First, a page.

The Coast Guard reopened the Mississippi River to limited ship traffic Friday, but port officials say it will take days to clear up to 200 ships idled by a massive oil spill near New Orleans.
A 100-mile stretch of the river has been closed since Wednesday, when a barge split open in a collision with the Liberian-flagged tanker Tintomara. Roughly 419,000 gallons spilled into the fast-flowing waterway to commerce, and crews have sopped up about 11,000 gallons — just a fraction of what the barge was carrying.
The first ship to leave the mouth of the river, the Overseas New York, is bound for refineries upriver from New Orleans, said Capt. Lincoln Stroh. The ships will move based on economic priorities, Stroh said. The Mississippi between New Orleans and Baton Rouge is dotted with oil refineries and huge grain operations.
Grain barges heading to the American heartland and a 2,000-passenger cruise ship set to dock in New Orleans Friday night were among the vessels blocked by the closure.
The shutdown could cost shippers millions of dollars in lost commerce, said John Hyatt, vice president of Irwin Brown Co., a New Orleans-based freight forwarder.
State authorities were optimistic environmental damage could be contained. Divers were inspecting the barge, which is wedged against the Mississippi River bridge. Officials said they believe little fuel is left, and say they don't think it is a danger to navigation nor a hazard to the structure of the bridge.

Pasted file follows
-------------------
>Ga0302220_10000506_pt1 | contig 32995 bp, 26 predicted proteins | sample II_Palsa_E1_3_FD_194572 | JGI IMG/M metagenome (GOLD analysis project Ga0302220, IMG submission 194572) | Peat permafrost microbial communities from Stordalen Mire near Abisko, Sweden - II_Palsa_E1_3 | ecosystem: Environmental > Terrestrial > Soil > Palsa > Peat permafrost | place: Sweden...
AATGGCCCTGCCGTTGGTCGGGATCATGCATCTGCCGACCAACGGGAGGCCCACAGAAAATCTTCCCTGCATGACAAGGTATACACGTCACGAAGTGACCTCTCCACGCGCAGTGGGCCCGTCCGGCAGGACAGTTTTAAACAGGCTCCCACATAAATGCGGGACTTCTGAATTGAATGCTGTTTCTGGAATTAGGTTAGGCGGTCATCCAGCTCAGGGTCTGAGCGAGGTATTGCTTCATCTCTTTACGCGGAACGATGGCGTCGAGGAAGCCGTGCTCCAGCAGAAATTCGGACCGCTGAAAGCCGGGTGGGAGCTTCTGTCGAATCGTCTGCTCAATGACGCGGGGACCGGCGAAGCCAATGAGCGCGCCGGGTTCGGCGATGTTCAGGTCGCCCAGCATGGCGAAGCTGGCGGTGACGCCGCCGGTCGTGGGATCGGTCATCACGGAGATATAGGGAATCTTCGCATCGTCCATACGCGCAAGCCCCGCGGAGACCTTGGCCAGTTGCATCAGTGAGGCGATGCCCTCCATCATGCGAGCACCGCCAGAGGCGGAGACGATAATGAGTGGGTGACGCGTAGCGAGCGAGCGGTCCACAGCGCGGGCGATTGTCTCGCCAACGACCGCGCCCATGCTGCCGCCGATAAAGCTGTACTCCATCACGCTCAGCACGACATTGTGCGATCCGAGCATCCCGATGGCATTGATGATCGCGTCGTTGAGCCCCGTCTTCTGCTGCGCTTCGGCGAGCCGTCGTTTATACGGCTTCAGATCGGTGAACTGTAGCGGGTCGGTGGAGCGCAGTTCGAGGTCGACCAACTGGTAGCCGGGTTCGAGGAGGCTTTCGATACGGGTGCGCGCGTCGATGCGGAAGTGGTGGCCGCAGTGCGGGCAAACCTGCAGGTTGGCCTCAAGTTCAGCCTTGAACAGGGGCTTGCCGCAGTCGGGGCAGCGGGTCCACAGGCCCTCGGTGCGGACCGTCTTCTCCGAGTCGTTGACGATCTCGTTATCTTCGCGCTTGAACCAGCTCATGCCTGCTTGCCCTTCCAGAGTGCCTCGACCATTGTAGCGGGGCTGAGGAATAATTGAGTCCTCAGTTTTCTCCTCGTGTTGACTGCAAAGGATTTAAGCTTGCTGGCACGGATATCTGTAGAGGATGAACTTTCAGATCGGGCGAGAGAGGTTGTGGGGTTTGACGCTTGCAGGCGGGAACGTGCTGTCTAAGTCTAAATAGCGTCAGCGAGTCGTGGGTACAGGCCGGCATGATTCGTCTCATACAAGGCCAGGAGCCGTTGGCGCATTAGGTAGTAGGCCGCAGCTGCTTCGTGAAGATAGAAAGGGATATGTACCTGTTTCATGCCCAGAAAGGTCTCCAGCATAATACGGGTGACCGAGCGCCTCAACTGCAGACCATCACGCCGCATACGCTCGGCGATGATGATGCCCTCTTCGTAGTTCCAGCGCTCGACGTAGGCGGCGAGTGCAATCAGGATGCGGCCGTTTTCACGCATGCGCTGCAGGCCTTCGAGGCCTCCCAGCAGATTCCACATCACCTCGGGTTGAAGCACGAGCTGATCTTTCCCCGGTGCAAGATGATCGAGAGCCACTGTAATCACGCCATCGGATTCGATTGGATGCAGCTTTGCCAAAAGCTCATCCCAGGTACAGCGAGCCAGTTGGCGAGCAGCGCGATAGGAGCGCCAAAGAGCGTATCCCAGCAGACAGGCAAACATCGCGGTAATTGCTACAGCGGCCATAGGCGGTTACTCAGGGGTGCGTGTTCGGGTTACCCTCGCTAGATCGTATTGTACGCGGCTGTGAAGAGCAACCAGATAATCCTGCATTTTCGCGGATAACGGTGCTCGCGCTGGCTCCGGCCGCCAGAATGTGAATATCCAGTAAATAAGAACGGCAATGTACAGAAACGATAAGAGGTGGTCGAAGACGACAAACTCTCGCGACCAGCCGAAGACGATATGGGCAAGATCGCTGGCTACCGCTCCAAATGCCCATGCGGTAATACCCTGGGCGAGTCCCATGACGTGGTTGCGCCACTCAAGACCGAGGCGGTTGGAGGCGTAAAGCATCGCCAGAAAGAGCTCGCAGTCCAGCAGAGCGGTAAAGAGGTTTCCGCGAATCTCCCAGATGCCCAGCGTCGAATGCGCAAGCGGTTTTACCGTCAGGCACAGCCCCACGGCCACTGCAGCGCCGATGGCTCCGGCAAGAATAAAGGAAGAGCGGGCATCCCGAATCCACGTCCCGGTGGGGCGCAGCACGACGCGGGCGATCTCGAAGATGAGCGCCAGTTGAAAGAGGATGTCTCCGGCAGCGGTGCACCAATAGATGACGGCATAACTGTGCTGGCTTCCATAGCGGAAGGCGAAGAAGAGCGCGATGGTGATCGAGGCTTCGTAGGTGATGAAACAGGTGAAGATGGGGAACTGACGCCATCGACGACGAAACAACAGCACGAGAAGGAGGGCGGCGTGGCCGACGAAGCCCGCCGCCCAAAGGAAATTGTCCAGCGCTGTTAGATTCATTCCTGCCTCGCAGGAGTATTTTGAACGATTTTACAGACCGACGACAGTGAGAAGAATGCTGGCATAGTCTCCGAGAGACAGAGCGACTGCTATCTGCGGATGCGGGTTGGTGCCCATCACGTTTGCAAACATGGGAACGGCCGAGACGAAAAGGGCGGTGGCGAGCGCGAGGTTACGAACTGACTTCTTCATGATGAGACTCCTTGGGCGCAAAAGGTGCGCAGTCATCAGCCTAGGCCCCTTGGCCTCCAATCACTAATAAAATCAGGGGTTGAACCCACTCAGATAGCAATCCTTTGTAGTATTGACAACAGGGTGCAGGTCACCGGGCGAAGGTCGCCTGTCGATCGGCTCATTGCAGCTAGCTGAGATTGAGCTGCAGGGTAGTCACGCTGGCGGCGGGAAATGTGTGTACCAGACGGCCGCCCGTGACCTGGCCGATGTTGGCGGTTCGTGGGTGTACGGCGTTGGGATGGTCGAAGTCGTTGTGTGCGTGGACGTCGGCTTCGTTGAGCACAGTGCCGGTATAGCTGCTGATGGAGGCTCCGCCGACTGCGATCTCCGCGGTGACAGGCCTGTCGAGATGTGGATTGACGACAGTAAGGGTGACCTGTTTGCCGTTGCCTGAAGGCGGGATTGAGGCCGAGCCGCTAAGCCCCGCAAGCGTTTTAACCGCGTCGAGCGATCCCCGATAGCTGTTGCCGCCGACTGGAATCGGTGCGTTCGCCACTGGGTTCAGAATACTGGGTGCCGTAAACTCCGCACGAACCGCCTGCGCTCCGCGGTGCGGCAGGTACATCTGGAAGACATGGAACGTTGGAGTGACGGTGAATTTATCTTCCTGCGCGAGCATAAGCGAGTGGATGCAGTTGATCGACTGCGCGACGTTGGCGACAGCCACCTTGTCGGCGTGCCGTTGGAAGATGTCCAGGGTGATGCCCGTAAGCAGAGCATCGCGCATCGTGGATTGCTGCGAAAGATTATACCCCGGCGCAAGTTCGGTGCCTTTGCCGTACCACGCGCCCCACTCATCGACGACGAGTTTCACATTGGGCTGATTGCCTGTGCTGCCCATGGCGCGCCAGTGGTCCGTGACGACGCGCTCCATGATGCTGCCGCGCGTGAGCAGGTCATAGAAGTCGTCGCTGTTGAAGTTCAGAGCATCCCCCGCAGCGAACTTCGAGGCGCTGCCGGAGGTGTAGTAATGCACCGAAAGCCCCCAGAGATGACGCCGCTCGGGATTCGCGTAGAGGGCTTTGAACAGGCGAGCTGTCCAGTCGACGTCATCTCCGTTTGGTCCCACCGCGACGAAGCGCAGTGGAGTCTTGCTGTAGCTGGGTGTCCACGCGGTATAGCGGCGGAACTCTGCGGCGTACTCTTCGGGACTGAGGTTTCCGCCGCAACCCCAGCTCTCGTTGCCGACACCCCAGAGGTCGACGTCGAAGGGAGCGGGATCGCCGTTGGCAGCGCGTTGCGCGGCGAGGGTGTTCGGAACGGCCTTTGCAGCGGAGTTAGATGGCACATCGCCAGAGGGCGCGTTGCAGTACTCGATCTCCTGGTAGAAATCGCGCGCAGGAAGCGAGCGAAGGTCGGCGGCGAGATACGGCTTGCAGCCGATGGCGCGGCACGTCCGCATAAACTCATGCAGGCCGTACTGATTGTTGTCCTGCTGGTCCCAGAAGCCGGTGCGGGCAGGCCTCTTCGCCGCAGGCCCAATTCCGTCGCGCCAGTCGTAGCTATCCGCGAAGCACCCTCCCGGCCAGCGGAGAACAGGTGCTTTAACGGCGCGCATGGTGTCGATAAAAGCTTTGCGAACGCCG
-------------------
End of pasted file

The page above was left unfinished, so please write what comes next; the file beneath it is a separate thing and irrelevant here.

Meanwhile, residents sued the owners and operators of the vessels that collided, alleging in U.S. district court that they have been exposed to fumes from the fuel oil wafting off the river in the worst spill on the Mississippi since November 2000.
Grain barges heading to the American heartland and a 2,000-passenger cruise ship set to dock in New Orleans Friday night were among the vessels unable to get to the 100 miles of river that has been closed since Wednesday.
It was unclear how the bottleneck would impact the flow of refined products from the 10 petroleum plants that line the river between New Orleans and Baton Rouge, La.
But crude oil imports did not appear to be affected. About 15 percent of U.S. oil imports come through the Louisiana Offshore Oil Port along the coast — the only U.S. port capable of handling the largest oil tankers. The complex is linked by pipeline to refineries.
John Hyatt, vice president of Irwin Brown Co., a New Orleans-based freight forwarder, said he expected the overall cost of commerce lost to quickly climb into the millions of dollars.
Paul Book, vice president of American Commercial Lines Inc. of Jeffersonville, Ind., which owns the barge, said about 350 cleanup workers deployed using 45 boats. Tens of thousands of feet of containment boom had been laid and some crews used vacuum skimmers to clean up the oil.
State authorities were optimistic environmental damage could be contained.
The spill was the largest since a tanker ran aground about 40 miles south of New Orleans, dumping more than half a million gallons of crude oil on the Mississippi. That spill closed about 26 miles of the river.
Authorities said they also were investigating why no properly licensed pilot was aboard the tugboat towing the barge that contained about 419,000 gallons of oil.